The first U.S. satellite, Explorer, was launched on January 31, 1958. By then, the Soviets had already achieved another ideological victory when they launched a dog into orbit aboard Sputnik 2. The Soviet space program went on to achieve a series of other space firsts in the late 1950s and early 1960s: first man in space, first woman, first three men, first space walk, first spacecraft to impact the moon, first to orbit the moon, first to impact Venus, and first craft to soft-land on the moon. However, the United States took a giant leap ahead in the space race in the late ’60s with the Apollo lunar-landing program, which successfully landed two Apollo 11 astronauts on the surface of the moon in July 1969. (www.history.com/this-day-in-history/sputnik-launched)
Once again we think of the tremendous scientific progress that our nation has made. We must pray for God to help us to catch up with our scientific progress in our spiritual progress. What a pity that man knows so little how to use his knowledge.
The Feast of the Trumpets Continued.
We should pause and realize that someday the real feast of the trumpets will come, the last trump shall sound, and we shall be raised. Read 1 Thessalonians 4:13-17 and thank God for the hope we have when Christ comes and the trumpet sounds.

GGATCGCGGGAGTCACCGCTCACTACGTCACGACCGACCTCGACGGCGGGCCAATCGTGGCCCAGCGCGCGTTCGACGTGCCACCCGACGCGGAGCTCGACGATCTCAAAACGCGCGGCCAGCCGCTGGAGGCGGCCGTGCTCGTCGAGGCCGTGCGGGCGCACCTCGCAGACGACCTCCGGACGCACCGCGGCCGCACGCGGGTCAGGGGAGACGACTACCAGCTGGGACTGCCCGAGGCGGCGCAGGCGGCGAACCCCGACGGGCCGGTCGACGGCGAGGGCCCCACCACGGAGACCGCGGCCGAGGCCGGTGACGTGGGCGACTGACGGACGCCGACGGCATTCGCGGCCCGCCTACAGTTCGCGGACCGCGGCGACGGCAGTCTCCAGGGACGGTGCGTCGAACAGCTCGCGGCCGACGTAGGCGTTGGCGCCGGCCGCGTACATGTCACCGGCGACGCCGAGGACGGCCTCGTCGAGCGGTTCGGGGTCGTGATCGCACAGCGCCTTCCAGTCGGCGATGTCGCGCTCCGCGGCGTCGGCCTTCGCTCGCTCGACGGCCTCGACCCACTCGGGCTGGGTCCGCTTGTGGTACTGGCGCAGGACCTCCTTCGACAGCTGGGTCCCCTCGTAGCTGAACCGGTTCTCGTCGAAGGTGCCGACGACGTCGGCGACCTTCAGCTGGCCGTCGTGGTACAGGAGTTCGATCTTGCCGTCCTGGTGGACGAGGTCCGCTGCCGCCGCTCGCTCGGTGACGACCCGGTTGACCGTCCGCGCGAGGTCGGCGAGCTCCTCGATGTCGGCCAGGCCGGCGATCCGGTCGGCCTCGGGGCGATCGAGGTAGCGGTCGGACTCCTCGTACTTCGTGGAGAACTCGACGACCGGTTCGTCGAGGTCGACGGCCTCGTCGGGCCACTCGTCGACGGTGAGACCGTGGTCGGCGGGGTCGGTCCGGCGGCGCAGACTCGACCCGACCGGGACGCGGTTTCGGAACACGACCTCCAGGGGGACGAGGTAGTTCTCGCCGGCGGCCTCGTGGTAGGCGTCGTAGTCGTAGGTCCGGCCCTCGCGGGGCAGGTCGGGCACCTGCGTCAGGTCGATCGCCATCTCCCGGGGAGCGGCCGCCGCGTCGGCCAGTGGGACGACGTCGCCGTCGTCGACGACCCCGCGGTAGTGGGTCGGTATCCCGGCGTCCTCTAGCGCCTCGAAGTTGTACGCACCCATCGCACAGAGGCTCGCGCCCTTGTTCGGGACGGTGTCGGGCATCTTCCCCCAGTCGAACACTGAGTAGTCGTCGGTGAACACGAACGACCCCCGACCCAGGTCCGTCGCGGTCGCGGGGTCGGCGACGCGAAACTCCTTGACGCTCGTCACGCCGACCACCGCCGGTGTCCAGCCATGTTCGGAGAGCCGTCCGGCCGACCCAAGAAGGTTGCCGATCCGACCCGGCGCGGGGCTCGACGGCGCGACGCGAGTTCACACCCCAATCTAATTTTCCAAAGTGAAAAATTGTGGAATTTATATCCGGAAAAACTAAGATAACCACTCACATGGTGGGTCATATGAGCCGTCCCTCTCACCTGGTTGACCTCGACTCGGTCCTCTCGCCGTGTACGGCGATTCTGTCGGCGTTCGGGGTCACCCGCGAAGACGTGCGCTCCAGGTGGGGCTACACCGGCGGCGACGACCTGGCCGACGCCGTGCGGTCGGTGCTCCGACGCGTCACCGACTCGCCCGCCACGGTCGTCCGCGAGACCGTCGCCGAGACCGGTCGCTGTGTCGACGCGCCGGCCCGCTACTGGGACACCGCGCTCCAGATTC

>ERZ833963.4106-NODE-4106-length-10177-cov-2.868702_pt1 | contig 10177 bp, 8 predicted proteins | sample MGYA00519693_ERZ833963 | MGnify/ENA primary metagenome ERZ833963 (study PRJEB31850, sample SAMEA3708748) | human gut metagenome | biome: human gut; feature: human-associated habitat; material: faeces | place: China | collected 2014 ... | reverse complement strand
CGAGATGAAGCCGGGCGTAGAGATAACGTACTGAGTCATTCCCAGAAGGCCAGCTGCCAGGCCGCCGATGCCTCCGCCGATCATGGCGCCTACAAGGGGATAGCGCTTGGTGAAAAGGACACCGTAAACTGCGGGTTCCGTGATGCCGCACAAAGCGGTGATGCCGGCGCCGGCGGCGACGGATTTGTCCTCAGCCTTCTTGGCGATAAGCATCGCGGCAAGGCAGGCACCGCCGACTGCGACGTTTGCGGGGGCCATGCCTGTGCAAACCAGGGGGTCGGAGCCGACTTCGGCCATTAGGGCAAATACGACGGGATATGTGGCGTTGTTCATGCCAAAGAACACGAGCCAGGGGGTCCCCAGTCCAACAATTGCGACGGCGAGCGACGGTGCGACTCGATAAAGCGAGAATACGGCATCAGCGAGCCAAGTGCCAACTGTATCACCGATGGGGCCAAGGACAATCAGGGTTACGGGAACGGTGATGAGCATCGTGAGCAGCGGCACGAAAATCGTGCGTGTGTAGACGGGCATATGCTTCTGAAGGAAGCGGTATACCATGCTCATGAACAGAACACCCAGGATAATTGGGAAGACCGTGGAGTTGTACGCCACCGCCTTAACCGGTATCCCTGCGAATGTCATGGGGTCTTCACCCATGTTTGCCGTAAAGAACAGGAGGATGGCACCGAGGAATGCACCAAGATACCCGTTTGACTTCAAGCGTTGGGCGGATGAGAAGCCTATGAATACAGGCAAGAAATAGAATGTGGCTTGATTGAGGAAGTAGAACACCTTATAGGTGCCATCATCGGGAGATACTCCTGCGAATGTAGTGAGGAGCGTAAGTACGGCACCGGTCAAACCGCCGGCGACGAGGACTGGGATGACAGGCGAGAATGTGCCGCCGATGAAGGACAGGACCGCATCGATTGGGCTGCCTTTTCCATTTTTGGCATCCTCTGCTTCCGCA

1703 – Jonathan Edwards was Born.
Here is one of the truly great men in American history and religious history. He was pastor, educator, evangelist – all in one package. He was faithful to God as a pastor. Let us thank God today for faithful pastors who take a stand against evil and for right.
As an educator Jonathan Edwards was a tremendous success, having combined brilliance of mind and dedication to God and the Bible as he trained young people. Let us pray for those college presidents in Christian colleges today.
As an evangelist, few have been his equal. Though he was a small man, and though he read his sermons word for word, the power of God was upon him. His sermon “Sinners in the Hands of an Angry God” was so powerful that as he preached it people would hang onto the pillars of the building for fear of falling imminently into Hell. We should thank God for evangelists. Call some by name today in your prayer time.
1830 – Chester A. Arthur was Born.
Once again let us turn to God in intercessory prayer for our President and the many decisions he has to make that influence and affect each of our lives.
1947 – First Presidential Speech on TV.